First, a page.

(Map|Set|WeakMap)#set() returns `this` ?
jussi.kalliokoski at gmail.com
Thu Dec 6 00:48:45 PST 2012
On Wed, Dec 5, 2012 at 10:43 PM, Rick Waldron <waldron.rick at gmail.com>wrote:
> On Wed, Dec 5, 2012 at 3:26 PM, Domenic Denicola <
> domenic at domenicdenicola.com> wrote:
>> Readability or library preference aside, I still think it's bizarre that
>> map.set(key, val)
>> is analogous to
>> (dict[key] = val, dict)
>> and not to
>> dict[key] = val
>> When I'm using a fluent library like jQuery or a configuration DSL like
>> those in the npm packages surveyed, I can see the attraction of chaining.
>> But when I am using a basic primitive of the language, I expect uniformity
>> across primitives.
> This argument won't hold when the language doesn't make any such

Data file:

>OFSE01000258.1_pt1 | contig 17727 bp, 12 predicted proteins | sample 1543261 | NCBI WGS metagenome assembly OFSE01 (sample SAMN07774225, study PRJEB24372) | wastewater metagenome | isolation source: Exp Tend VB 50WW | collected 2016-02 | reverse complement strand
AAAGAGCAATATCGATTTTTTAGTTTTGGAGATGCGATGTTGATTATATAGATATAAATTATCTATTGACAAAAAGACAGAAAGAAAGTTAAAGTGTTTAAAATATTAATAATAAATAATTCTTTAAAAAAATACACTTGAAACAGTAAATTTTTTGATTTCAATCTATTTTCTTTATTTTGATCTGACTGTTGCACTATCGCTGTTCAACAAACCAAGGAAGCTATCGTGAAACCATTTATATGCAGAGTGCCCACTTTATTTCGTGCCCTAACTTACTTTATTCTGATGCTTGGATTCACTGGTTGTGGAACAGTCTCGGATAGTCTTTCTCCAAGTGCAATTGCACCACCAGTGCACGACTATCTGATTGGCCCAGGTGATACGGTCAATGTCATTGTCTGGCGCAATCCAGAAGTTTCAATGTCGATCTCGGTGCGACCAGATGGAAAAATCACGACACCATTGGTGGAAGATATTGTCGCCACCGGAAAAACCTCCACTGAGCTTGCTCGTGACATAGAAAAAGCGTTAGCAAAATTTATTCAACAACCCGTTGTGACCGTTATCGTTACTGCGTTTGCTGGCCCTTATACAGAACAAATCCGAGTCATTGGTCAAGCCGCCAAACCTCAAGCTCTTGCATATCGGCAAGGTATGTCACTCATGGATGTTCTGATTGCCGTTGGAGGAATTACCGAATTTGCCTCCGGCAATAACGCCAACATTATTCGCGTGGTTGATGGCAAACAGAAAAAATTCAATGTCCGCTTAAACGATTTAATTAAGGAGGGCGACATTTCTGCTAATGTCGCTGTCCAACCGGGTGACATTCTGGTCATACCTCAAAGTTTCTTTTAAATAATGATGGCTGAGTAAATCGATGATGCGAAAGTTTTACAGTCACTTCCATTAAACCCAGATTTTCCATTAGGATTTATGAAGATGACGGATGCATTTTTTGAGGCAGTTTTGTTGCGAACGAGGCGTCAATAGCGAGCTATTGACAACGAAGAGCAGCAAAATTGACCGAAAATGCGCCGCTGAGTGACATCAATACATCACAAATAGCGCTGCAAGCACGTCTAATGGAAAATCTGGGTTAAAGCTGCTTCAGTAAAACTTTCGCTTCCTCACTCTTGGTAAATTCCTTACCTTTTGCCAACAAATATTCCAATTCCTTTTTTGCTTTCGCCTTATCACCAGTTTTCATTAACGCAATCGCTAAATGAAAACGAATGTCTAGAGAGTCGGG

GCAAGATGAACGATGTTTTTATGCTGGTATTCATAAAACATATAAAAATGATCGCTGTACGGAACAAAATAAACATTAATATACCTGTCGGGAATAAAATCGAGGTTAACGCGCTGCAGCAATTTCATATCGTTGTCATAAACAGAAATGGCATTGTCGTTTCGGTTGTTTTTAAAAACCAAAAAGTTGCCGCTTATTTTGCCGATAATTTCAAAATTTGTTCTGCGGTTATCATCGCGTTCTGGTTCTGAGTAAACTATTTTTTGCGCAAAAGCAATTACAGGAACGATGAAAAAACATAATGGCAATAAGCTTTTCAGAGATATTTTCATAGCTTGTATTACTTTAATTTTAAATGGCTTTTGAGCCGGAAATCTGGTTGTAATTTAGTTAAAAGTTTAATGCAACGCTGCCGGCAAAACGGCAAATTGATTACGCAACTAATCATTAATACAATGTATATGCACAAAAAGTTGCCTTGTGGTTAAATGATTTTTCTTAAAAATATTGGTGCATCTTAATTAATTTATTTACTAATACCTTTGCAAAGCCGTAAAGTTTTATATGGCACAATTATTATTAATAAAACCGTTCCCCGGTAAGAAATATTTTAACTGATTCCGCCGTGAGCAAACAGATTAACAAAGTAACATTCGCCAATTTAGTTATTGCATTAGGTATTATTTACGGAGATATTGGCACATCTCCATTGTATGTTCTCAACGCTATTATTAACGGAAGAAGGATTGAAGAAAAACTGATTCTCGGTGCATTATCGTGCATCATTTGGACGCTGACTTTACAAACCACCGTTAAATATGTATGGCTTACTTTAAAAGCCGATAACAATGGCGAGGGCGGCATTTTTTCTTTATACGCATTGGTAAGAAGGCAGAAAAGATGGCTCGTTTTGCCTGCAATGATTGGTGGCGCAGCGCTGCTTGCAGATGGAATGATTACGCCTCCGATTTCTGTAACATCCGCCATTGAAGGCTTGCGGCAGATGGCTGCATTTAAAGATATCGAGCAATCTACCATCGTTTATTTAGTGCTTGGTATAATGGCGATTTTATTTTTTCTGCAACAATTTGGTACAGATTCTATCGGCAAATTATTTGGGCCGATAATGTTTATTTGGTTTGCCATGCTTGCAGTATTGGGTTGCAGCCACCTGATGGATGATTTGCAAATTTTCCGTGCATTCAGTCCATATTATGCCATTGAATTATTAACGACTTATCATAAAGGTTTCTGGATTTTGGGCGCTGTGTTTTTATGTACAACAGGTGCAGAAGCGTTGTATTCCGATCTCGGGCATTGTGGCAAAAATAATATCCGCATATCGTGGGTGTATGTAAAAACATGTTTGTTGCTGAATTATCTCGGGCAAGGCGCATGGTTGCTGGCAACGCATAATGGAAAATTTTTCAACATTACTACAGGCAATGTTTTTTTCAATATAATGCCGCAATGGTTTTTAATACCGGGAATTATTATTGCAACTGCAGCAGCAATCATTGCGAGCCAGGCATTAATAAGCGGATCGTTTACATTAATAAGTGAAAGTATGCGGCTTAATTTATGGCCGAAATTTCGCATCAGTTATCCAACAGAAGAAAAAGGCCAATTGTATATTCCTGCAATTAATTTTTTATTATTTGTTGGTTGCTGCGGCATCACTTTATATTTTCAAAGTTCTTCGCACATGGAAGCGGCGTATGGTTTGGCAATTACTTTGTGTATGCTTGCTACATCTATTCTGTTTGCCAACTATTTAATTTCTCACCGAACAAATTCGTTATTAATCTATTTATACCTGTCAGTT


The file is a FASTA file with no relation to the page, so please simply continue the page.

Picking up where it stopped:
> "uniformity" promises, eg.
> array.push(val); // new length
> array[ array.length - 1 ] = val; // val
That's just a bad analogy, because that's not what push does, since it has
a variadic argument (admittedly, I don't think returning the length is
useful anyway, but if it returned the value, should it return the first,
last, or all of them?). And if it comes down to precedents in the language,
even Array#forEach() returns undefined, contrary to popular libraries out
there. Let's keep some consistency here.
I agree with you, fear-driven design is bad. But don't you agree that if
there's chaining, it's better done at language level rather than having all
APIs be polluted by `this` returns? After all, the APIs can't guarantee a
`this` return, since they might have something actually meaningful to
return, otherwise we might as well just replace `undefined` with `this` as
the default return value.
We could introduce mutable primitives so that meaningful return values
could be stored in arguments, kinda like in C, but instead of error values,
we'd be returning `this`, heheheh. :)
I'm curious, do you have any code examples of maps/sets that could be made
clearer by chaining?
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